The village of Meliandou in Guéckédou, Guinea, where the recent Ebola outbreak is believed to have started, is probably one of the most difficult places to reach in the country. It is a two-day drive from the capital of Conakry, followed by a long walk through the dense rain-forest.
Along with child protection officers and partners, I recently went to Meliandou, to understand how Ebola was affecting children. What we found confirmed our suspicions—based on what the people we spoke to said, there would be hundreds, if not thousands of children who have lost a parent, grandparent, brothers and sisters or have been made orphans by this deadly disease.
In small, rural villages, children without parents are vulnerable to stigmatization, hunger, malnutrition, and in some cases violence. Some of these children are also survivors of Ebola themselves.
During our visit we spoke with 13-year-old Jennette* who told us about her experience with Ebola. She offered us a seat on a log in front of her mother’s house; neighborhood children, curious about the arrival of strangers, stopped chasing a chicken and gathered to watch.
“I was about to finish 6th grade in Guéckédou when Ebola struck. When my grandmother got sick, she asked me and my aunt to help take care of her. I would clean up the vomit and blood and wash the soiled bed sheets.”
“When she got worse, my grandmother was taken to her home village to receive better care. She died on the way. After the funeral, I started to feel sick. I had a fever and began to have diarrhoea and vomiting.”
Jennette and her family were taken to the nearby Ebola treatment centre. Once admitted, Jennette tested positive for Ebola as did her sister and mother who had also contracted the disease during the funeral.
“We were housed five to a room – which I shared with my sister – and one person per bed. They gave us medicine to swallow. Sometimes we received visits from our brothers who were covered head to toe in protective gear. In our room one person died,” she recalled.
“After 23 days in the treatment centre, I was declared cured and released. Despite being healthy again, I could not be happy. I have neither my maternal aunt nor grandmother, as they were all killed by this disease. Ebola has taken seven members of my family. I thank God that my mother and my sister were saved.”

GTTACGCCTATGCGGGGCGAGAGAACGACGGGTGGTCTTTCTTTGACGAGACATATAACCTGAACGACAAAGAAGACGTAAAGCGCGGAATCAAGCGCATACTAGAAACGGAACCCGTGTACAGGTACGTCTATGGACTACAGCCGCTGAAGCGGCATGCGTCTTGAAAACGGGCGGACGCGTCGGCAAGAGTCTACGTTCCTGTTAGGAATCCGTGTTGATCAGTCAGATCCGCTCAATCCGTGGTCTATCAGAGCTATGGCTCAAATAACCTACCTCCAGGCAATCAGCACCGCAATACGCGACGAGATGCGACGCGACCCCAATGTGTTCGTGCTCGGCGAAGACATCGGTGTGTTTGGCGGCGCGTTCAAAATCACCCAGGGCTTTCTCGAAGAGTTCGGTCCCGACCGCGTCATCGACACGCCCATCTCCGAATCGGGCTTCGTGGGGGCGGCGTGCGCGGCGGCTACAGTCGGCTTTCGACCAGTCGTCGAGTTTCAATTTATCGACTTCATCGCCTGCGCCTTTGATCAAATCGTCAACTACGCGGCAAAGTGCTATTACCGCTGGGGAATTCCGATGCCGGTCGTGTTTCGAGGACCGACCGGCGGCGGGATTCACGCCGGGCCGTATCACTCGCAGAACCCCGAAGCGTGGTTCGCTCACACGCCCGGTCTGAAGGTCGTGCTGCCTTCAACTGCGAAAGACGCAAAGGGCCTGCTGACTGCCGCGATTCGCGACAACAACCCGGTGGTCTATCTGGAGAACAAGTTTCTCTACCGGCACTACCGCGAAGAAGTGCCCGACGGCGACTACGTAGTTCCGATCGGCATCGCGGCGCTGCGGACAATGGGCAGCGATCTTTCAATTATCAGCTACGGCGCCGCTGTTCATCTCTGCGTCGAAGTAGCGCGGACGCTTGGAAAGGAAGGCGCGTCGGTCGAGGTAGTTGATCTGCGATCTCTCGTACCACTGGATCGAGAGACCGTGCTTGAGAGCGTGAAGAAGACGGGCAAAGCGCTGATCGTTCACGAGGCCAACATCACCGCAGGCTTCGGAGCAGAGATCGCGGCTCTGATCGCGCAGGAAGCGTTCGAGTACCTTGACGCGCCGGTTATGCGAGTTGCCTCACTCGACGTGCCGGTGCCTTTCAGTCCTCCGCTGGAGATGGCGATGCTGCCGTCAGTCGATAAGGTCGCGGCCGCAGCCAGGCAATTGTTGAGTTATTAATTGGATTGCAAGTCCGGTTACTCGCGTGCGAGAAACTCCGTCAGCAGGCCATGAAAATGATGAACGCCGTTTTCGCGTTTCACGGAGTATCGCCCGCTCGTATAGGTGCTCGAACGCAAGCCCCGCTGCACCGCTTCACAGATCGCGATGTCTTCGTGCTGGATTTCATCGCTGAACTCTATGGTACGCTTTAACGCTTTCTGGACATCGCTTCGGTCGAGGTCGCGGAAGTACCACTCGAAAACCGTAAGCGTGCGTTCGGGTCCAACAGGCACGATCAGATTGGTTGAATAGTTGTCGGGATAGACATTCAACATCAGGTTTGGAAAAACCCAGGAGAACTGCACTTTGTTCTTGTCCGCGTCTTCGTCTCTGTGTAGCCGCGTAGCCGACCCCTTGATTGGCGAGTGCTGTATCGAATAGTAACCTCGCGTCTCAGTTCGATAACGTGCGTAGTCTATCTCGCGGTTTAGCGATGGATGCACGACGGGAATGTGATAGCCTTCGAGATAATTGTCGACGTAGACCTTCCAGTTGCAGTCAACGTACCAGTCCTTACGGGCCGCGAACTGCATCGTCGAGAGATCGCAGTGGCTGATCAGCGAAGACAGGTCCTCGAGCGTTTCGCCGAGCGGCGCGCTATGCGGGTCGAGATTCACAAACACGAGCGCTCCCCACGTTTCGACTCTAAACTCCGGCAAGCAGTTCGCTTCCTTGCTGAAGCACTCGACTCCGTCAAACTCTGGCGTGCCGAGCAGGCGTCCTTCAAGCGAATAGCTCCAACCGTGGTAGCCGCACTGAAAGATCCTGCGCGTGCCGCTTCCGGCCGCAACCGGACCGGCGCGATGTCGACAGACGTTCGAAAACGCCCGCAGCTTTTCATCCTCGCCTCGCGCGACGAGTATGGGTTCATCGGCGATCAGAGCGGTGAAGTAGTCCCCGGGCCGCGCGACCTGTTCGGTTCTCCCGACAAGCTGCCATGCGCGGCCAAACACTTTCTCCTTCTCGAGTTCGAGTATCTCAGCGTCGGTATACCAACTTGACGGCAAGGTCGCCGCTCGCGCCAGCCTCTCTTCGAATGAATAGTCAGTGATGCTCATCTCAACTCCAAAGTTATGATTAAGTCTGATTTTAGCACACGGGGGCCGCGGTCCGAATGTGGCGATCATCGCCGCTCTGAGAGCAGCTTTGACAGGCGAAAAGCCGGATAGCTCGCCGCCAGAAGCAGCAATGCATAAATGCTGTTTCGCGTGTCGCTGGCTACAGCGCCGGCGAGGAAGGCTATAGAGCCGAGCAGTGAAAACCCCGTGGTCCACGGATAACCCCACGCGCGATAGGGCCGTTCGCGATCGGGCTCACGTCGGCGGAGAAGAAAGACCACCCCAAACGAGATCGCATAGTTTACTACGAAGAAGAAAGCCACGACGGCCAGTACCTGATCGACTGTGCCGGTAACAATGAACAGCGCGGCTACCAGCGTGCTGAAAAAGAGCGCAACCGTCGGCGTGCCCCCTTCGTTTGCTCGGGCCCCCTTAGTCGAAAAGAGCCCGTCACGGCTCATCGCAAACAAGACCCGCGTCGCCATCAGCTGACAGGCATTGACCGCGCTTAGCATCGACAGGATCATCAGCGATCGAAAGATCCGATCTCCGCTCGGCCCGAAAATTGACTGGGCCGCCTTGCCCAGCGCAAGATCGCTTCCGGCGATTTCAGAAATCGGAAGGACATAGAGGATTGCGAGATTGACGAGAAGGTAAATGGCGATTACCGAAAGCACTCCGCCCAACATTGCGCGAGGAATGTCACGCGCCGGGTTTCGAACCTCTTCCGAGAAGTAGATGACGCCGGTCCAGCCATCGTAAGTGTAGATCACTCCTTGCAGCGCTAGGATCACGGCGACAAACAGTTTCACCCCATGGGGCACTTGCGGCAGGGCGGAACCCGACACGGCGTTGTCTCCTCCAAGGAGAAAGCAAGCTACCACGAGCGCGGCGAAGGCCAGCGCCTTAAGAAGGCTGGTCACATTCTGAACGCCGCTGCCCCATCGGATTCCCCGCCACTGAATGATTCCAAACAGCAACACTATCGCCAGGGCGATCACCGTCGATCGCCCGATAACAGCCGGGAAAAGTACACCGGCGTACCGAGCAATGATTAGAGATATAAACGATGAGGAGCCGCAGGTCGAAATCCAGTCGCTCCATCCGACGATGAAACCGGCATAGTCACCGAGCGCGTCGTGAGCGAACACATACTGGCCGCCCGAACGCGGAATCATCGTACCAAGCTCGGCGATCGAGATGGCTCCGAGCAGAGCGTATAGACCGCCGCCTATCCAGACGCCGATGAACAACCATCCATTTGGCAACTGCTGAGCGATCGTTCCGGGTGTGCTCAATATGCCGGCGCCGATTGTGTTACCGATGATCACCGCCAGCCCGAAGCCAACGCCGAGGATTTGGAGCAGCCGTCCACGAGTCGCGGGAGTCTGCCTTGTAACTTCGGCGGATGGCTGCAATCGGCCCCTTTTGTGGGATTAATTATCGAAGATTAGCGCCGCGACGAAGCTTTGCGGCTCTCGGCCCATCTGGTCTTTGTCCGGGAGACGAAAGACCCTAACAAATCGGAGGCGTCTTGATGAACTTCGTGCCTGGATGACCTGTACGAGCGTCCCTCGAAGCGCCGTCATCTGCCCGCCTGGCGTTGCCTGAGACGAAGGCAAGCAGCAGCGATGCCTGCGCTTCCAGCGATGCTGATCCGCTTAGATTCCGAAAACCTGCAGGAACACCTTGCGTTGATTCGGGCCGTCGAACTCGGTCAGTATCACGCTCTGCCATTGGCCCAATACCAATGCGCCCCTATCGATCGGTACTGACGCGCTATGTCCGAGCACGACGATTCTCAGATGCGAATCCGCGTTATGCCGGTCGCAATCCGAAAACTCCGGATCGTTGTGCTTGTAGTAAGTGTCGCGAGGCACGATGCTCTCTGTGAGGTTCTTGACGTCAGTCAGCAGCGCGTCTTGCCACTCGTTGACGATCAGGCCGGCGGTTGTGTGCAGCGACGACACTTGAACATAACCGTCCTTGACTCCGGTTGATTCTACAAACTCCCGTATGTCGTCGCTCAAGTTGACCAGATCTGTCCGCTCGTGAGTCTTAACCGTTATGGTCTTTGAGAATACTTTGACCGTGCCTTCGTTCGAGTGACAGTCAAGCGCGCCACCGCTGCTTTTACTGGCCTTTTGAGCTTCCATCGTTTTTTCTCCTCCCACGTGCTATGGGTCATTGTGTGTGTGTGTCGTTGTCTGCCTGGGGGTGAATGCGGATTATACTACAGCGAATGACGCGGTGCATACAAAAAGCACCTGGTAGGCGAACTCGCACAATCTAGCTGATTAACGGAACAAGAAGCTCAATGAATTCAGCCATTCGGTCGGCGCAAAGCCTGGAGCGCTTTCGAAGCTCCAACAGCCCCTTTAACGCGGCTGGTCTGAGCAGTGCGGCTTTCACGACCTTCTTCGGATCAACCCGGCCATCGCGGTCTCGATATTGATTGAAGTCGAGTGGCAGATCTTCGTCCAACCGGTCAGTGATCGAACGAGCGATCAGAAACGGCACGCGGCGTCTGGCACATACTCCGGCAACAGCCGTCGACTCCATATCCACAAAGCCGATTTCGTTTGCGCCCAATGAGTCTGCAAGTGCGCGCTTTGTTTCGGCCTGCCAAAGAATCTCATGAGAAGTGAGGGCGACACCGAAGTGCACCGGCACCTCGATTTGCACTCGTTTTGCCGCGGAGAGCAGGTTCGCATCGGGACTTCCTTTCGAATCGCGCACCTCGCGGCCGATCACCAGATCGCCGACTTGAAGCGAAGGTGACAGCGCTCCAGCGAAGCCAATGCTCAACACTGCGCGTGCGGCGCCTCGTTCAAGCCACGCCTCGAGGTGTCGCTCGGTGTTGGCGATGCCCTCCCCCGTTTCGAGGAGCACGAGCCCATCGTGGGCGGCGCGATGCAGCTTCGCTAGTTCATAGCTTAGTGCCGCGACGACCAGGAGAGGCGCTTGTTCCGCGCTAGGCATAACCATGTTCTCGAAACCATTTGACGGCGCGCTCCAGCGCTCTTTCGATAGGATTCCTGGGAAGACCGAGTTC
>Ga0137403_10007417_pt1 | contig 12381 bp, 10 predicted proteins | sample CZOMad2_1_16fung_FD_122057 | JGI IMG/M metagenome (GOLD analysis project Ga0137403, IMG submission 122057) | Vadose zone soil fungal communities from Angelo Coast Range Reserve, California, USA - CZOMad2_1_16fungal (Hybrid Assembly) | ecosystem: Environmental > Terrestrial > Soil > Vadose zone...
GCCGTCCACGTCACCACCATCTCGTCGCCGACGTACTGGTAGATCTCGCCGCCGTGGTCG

“I’ll have to be helped because it was my grandmother who did everything for me and I cannot return home with my [paternal] aunt who threatened me a lot when I was sick. So far she has never asked about my fate.”
Faced with stigma from her own aunt who kicked her out of her house, Jennette broke down in tears when speaking with us.
Situation of the child during the epidemic
I spoke to many children who told me similar stories. They had lost one or both parents and had been through a period of stigmatization, sometimes even from their own families. Eventually, many were welcomed back at school and by friends. Most were living with their extended family.
Their stories were heartbreaking. One little girl told us: “After school, I work at home and I play with my friends. I have no pens; I do not have shoes. I cry when I see my friends who have shoes that their parents gave them.”
UNICEF and partners have assessed the situation of children affected by Ebola. Our first step was to find out where they are and what they need. Now that we have that knowledge, we are putting programmes in place to ensure that these girls and boys are cared for in a family setting as soon as it is medically possible; and that they, their families and their communities receive psychosocial support.
Fighting Ebola in Guinea
In the early days of the outbreak, the symptoms, similar to other ailments that plague the country, masked the severity of the disease and its nature. Ebola didn’t arrive in Guinea in a vacuum. UNICEF and partners were also fighting two other epidemics – measles and meningitis – and the biggest killer of children under 5, malnutrition.
Ebola is spread through direct contact with the bodily fluids of the infected. Without this knowledge, the people in the affected areas as well as medical workers are particularly vulnerable.
We spoke to an infectious disease specialist who works in the Ebola treatment centre at Donka Hospital in the capital, Conakry.
“The children could not be accompanied in the centre, so we doctors took complete care of them. We washed them, fed them, rocked them, and consoled them. Some had lost their parents to the disease, and for those who were not orphaned, it was quite challenging for their parents. They had to be separated from their children and could only watch them from a see-through screen in the centre. Many found that very difficult but after sensitizing them, they eventually understood that this was in the child’s best interest.”
As we drove back to Conakry, the news broke of yet another spike in cases. Ebola had spread to new areas of the country; areas previously untouched by the disease.
It is predicted that Ebola will be with us for a while in Guinea, but even when it is over, its devastating impact will continue for these children who have lost parents; people who have lost family members; and communities which have lost health workers.
Timothy La Rose is a Communication Specialist with UNICEF Guinea. This story is written with contributions from Kadijah Diallo and Isaac Lelano.
*Name has been changed